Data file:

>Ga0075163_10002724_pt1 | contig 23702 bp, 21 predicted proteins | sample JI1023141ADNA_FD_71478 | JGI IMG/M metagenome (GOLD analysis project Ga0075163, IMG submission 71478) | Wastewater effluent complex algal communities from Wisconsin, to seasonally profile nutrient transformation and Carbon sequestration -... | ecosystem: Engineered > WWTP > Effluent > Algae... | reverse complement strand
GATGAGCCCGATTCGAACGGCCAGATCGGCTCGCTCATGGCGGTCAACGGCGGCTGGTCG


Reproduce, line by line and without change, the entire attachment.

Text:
>Ga0075163_10002724_pt1 | contig 23702 bp, 21 predicted proteins | sample JI1023141ADNA_FD_71478 | JGI IMG/M metagenome (GOLD analysis project Ga0075163, IMG submission 71478) | Wastewater effluent complex algal communities from Wisconsin, to seasonally profile nutrient transformation and Carbon sequestration -... | ecosystem: Engineered > WWTP > Effluent > Algae... | reverse complement strand
GATGAGCCCGATTCGAACGGCCAGATCGGCTCGCTCATGGCGGTCAACGGCGGCTGGTCG